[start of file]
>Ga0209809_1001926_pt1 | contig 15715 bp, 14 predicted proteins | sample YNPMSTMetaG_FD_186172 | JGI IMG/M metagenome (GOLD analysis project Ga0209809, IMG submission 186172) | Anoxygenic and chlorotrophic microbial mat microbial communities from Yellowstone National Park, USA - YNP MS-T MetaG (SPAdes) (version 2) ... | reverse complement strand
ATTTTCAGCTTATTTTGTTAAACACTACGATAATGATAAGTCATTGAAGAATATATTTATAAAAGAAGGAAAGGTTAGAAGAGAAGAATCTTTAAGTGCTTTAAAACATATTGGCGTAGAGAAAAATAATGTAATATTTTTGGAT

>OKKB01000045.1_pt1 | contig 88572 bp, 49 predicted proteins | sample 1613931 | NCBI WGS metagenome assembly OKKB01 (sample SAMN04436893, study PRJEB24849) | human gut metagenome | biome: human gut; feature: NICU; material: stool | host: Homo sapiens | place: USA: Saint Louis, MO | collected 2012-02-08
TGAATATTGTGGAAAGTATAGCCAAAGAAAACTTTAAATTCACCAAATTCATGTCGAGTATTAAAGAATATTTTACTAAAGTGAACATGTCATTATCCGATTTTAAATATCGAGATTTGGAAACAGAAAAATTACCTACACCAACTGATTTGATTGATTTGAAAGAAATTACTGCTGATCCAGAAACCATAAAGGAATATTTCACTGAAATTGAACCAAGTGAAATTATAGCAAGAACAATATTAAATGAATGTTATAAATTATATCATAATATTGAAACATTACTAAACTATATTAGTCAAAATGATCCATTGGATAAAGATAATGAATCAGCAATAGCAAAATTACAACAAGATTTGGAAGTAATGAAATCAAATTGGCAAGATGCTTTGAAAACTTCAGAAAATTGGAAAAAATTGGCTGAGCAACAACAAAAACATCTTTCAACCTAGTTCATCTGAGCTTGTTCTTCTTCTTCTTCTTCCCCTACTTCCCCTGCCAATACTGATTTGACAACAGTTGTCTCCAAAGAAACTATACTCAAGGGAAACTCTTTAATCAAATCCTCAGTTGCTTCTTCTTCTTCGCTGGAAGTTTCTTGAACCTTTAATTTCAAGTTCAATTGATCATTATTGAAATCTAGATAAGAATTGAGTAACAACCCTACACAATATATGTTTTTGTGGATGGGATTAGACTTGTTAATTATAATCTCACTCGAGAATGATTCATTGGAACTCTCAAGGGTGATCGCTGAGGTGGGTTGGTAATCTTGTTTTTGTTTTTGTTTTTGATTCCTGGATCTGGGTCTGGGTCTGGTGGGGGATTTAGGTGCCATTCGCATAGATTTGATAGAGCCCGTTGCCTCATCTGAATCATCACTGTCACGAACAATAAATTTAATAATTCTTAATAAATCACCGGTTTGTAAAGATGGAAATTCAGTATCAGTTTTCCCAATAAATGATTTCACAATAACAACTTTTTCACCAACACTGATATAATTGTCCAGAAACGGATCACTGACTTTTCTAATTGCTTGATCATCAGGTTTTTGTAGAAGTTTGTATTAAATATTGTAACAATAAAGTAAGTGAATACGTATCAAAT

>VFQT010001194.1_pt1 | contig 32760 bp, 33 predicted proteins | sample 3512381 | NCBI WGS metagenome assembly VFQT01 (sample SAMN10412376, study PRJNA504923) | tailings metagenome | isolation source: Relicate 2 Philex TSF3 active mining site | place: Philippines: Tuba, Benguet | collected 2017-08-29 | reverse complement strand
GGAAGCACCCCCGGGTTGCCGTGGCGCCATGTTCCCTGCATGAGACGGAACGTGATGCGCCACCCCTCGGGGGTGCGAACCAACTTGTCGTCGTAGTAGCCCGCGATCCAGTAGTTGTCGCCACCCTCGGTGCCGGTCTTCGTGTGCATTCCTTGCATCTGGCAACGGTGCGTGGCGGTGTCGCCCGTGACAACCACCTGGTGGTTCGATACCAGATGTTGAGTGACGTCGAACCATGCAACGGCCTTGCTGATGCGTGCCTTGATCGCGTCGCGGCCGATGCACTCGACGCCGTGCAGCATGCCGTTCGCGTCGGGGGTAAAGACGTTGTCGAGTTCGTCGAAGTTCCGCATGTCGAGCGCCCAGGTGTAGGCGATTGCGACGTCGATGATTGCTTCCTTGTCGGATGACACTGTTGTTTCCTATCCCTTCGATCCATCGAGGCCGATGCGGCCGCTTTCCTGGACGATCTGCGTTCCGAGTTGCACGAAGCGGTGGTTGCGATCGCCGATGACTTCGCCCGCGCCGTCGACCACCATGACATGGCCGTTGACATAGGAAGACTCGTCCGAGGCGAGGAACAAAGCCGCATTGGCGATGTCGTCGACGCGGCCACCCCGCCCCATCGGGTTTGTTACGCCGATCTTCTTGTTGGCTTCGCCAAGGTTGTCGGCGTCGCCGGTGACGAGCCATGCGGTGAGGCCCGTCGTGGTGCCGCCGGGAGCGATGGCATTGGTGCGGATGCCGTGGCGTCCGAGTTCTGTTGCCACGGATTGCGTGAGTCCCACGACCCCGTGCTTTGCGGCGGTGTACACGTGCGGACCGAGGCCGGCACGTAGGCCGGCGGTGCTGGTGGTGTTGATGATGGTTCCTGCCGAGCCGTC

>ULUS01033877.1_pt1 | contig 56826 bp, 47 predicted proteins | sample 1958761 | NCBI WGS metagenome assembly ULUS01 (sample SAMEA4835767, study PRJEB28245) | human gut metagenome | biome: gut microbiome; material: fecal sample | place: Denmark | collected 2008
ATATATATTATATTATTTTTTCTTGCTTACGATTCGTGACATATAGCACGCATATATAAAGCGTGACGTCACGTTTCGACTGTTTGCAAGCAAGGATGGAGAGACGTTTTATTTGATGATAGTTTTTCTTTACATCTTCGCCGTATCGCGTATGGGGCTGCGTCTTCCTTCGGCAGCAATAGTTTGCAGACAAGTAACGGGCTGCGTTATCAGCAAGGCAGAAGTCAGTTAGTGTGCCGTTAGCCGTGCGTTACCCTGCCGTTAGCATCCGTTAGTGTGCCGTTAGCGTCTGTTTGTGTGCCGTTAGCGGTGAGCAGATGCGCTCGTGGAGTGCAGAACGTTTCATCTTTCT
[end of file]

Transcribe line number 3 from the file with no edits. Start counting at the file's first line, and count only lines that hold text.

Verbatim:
>OKKB01000045.1_pt1 | contig 88572 bp, 49 predicted proteins | sample 1613931 | NCBI WGS metagenome assembly OKKB01 (sample SAMN04436893, study PRJEB24849) | human gut metagenome | biome: human gut; feature: NICU; material: stool | host: Homo sapiens | place: USA: Saint Louis, MO | collected 2012-02-08